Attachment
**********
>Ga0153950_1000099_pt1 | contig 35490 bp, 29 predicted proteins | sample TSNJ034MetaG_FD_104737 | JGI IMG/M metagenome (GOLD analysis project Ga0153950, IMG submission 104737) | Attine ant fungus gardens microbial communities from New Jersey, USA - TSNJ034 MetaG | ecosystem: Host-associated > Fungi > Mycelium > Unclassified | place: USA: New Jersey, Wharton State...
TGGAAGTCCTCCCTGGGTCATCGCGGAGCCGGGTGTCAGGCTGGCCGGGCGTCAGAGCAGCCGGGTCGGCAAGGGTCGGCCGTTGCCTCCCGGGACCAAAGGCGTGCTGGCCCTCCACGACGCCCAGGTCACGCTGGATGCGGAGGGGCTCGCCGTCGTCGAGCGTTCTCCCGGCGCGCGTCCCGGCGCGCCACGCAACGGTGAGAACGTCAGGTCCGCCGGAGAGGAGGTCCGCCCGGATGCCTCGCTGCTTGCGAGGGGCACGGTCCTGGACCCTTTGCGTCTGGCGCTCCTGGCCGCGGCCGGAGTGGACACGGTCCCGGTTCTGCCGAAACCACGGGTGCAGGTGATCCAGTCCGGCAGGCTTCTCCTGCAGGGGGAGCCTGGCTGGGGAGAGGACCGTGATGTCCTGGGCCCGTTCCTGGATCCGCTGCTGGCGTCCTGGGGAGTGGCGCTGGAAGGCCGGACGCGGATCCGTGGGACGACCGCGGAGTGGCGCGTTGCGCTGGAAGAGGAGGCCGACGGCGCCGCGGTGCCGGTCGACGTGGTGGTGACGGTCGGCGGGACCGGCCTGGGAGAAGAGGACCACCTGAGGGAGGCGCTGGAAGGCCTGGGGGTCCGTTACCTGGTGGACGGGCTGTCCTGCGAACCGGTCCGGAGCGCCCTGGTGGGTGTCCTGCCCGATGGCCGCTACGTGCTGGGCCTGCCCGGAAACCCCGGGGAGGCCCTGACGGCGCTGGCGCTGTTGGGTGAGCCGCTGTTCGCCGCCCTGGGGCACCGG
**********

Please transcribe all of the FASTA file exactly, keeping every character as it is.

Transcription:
>Ga0153950_1000099_pt1 | contig 35490 bp, 29 predicted proteins | sample TSNJ034MetaG_FD_104737 | JGI IMG/M metagenome (GOLD analysis project Ga0153950, IMG submission 104737) | Attine ant fungus gardens microbial communities from New Jersey, USA - TSNJ034 MetaG | ecosystem: Host-associated > Fungi > Mycelium > Unclassified | place: USA: New Jersey, Wharton State...
TGGAAGTCCTCCCTGGGTCATCGCGGAGCCGGGTGTCAGGCTGGCCGGGCGTCAGAGCAGCCGGGTCGGCAAGGGTCGGCCGTTGCCTCCCGGGACCAAAGGCGTGCTGGCCCTCCACGACGCCCAGGTCACGCTGGATGCGGAGGGGCTCGCCGTCGTCGAGCGTTCTCCCGGCGCGCGTCCCGGCGCGCCACGCAACGGTGAGAACGTCAGGTCCGCCGGAGAGGAGGTCCGCCCGGATGCCTCGCTGCTTGCGAGGGGCACGGTCCTGGACCCTTTGCGTCTGGCGCTCCTGGCCGCGGCCGGAGTGGACACGGTCCCGGTTCTGCCGAAACCACGGGTGCAGGTGATCCAGTCCGGCAGGCTTCTCCTGCAGGGGGAGCCTGGCTGGGGAGAGGACCGTGATGTCCTGGGCCCGTTCCTGGATCCGCTGCTGGCGTCCTGGGGAGTGGCGCTGGAAGGCCGGACGCGGATCCGTGGGACGACCGCGGAGTGGCGCGTTGCGCTGGAAGAGGAGGCCGACGGCGCCGCGGTGCCGGTCGACGTGGTGGTGACGGTCGGCGGGACCGGCCTGGGAGAAGAGGACCACCTGAGGGAGGCGCTGGAAGGCCTGGGGGTCCGTTACCTGGTGGACGGGCTGTCCTGCGAACCGGTCCGGAGCGCCCTGGTGGGTGTCCTGCCCGATGGCCGCTACGTGCTGGGCCTGCCCGGAAACCCCGGGGAGGCCCTGACGGCGCTGGCGCTGTTGGGTGAGCCGCTGTTCGCCGCCCTGGGGCACCGG